Sunday, February 19, 2006

Hedgehog-2.1 and thoughts about programming language ecosystems

I finally made version 2.1 of Hedgehog, a small tactical Lisp system for low-end embedded systems. The most significant additions in this version are the SHA-256 cryptographic hash function, a beefed up version of XXTEA cipher, and a 256-bit shared secret between the interpreter and compiler (or rest of the host system).

Hedgehog is a programming environment deliberately and rather single-mindedly targeted for a small niche market: very small, remotely controlled and updated M2M-boxes and telematics applications. In general purpose programming languages C is the assembler, Java the COBOL, and Python the Basic of this era. They and their equivalents in other systems all have a strong position and it seems it will take some time, perhaps a decade, before significant new revolutions can happen. Therefore I predict that in the near future various niches is where we will see most of new practical programming language development. Mainstream general-purpose programming systems, such as Java, take a few hundred person-years to develop when you include not only the core language but also libraries, tools and documentation, and ten times more if you consider marketing, community building and piloting. Yet they don't fit every machine and every programming task. There one often needs to design something very uncompromising and occasionally the outcome is something elegant and interesting.

The Hedgehog Lisp dialect was designed by Lars Wirzenius, and my role has merely been to (re)implement his design. Ten years ago the position was reversed. I had come across the idea that if one removed in-place mutation entirely from the programming language, one can find significantly improved solutions for generational garbage collection, persistence (backing up to computation and heap disk), and replication (backing up and cross-checking the computation among several machines). On top of that we (a group of researchers including Lars) implemented a number of index structures and a more modern functional programming language. Technically I think we succeeded in most of criteria, specifically in reaching good performance, but eventually IPR problems killed the possibility to continue with the work. But persistent programming languages and fail-safe computing is an interesting niche I someday hope to return to.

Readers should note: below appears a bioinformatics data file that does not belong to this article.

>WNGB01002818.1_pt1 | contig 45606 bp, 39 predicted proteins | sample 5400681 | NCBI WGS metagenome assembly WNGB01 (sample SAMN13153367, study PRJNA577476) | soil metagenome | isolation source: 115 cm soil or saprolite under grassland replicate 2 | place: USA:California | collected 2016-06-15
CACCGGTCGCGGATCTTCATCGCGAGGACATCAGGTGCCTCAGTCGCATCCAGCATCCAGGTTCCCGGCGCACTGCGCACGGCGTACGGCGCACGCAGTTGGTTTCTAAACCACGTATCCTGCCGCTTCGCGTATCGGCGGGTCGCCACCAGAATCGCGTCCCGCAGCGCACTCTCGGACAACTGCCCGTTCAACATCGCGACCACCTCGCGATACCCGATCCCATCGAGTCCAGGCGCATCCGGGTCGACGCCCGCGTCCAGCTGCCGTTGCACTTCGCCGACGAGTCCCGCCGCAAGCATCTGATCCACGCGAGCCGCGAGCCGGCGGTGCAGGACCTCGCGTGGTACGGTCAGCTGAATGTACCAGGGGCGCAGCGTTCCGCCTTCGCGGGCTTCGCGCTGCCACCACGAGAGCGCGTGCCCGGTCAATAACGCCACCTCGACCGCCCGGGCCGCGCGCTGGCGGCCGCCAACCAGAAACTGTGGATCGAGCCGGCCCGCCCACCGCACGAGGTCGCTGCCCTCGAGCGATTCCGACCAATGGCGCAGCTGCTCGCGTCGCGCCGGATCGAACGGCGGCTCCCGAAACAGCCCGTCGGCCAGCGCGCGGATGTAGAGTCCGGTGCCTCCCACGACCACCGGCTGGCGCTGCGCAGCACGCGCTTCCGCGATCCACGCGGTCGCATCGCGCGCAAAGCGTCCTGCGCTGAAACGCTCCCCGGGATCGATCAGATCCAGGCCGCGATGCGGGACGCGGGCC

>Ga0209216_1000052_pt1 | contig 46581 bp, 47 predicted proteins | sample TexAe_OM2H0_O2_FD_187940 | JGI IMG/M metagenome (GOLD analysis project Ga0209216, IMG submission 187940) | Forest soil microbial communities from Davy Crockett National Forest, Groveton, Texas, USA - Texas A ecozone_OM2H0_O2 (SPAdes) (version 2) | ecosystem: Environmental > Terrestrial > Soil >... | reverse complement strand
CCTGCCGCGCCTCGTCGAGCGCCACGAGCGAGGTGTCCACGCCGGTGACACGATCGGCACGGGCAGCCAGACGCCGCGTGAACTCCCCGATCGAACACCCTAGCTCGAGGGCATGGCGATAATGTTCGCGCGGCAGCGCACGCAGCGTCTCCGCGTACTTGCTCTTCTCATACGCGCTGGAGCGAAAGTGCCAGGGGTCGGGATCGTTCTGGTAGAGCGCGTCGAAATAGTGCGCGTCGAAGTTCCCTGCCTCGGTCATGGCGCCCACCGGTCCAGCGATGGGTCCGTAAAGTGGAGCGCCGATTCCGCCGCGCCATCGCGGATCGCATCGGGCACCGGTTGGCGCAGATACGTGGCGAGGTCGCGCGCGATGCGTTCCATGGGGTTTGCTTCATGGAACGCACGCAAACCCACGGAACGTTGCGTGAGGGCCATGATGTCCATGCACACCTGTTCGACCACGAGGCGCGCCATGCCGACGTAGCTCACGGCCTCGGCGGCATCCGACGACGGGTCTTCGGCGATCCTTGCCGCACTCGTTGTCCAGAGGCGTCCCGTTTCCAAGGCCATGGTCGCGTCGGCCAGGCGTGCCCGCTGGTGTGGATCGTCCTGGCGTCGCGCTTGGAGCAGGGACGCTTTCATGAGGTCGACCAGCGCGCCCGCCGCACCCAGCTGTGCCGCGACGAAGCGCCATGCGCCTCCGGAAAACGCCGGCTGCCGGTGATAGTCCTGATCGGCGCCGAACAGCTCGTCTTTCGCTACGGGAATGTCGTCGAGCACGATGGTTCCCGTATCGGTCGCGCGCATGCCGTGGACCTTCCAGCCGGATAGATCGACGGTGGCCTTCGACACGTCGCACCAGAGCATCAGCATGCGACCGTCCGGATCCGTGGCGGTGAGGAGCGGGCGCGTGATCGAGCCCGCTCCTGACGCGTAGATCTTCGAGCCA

Future computational devices, such as mixtures of FPGA and normal CPUs, GPU computing, and of course massively multicore chips will also offer potential for new programming language designs. XML processing languages, Links, Javascript and other examples of languages that have a niche.


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